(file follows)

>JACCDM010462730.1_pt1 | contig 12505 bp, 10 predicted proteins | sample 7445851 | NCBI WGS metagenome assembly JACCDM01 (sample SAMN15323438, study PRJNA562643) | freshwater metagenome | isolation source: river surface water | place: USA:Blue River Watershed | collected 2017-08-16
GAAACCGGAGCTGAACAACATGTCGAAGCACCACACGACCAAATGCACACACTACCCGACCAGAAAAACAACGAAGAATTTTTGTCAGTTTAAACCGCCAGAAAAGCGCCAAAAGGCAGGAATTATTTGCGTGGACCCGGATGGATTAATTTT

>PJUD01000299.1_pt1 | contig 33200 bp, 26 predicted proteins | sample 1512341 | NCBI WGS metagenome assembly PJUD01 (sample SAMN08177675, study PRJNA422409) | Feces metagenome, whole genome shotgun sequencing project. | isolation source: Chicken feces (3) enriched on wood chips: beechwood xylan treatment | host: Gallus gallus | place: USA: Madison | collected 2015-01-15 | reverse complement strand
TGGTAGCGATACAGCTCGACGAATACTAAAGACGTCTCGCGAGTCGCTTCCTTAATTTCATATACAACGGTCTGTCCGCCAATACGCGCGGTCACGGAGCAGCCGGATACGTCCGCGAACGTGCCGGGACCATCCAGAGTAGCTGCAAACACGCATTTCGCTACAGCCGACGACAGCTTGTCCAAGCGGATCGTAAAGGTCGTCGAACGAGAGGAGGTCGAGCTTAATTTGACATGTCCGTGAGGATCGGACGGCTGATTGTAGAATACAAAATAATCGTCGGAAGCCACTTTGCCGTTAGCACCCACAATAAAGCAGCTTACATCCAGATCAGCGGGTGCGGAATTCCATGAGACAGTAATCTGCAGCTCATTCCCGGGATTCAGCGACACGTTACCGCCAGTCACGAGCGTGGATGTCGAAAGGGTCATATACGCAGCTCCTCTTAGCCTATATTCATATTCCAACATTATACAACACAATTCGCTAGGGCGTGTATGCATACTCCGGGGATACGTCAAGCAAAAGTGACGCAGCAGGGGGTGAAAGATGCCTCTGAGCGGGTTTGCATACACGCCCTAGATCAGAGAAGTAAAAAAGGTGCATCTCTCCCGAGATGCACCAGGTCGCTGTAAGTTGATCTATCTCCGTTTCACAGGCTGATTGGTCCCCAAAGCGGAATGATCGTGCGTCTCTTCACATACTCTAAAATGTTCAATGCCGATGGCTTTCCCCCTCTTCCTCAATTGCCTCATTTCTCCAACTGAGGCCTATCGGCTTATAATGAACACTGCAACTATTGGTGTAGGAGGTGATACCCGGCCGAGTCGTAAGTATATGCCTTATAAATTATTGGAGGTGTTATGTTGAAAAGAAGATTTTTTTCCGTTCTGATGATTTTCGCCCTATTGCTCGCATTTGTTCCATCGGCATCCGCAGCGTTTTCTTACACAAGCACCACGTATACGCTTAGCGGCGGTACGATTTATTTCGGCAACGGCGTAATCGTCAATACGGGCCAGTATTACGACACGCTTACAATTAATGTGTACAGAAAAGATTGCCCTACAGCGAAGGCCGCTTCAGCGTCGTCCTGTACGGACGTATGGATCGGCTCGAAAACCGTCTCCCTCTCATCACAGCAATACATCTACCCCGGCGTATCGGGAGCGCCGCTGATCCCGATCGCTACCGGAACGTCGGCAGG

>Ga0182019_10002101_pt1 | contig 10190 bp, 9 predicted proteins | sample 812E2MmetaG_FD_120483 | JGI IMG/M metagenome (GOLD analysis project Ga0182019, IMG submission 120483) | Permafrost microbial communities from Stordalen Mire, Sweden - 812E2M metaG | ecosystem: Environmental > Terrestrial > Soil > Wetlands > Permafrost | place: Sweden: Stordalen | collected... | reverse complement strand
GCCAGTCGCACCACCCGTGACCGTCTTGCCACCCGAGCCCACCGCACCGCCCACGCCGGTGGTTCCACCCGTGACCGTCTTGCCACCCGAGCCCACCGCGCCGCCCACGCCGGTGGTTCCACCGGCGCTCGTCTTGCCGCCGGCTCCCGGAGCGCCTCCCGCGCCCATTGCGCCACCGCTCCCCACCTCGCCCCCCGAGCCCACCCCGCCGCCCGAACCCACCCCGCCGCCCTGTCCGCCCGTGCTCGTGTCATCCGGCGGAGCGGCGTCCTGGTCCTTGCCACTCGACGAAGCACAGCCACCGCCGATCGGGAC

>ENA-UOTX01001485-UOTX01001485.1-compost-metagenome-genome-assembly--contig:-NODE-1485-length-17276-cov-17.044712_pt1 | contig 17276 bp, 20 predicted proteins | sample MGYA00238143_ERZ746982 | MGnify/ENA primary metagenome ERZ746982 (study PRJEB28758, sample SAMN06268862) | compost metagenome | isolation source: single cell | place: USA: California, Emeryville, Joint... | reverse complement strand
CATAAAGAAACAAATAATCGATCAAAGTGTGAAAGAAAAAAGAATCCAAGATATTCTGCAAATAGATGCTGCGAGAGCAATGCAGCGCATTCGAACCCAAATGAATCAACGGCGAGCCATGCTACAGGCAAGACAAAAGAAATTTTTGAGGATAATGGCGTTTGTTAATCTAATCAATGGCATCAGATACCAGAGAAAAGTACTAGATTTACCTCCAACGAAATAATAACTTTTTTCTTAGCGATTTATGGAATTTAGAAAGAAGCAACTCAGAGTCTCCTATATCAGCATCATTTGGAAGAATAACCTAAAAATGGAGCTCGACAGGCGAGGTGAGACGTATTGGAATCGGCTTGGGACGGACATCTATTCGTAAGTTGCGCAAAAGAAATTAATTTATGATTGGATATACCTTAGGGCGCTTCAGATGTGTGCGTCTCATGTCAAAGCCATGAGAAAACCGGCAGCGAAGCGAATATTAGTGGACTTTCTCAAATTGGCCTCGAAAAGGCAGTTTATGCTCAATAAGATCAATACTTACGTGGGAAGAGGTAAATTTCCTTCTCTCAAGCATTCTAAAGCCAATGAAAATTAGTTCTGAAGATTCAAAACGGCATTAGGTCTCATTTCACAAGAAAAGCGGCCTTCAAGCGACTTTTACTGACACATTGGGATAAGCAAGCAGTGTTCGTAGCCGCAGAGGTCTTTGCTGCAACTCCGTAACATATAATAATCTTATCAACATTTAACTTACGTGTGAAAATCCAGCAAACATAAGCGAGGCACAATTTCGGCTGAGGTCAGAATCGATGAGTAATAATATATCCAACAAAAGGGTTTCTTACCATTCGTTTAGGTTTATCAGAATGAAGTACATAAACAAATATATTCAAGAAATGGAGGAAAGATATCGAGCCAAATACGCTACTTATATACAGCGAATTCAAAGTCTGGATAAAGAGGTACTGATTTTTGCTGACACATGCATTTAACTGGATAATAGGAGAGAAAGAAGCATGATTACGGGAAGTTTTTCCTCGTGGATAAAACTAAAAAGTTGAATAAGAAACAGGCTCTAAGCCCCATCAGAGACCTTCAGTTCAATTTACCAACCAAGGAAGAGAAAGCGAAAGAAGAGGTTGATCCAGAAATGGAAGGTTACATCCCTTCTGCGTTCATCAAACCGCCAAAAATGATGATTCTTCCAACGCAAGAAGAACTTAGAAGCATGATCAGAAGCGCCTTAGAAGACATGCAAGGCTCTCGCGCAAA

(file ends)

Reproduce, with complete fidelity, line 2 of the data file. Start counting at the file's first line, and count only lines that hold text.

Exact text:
GAAACCGGAGCTGAACAACATGTCGAAGCACCACACGACCAAATGCACACACTACCCGACCAGAAAAACAACGAAGAATTTTTGTCAGTTTAAACCGCCAGAAAAGCGCCAAAAGGCAGGAATTATTTGCGTGGACCCGGATGGATTAATTTT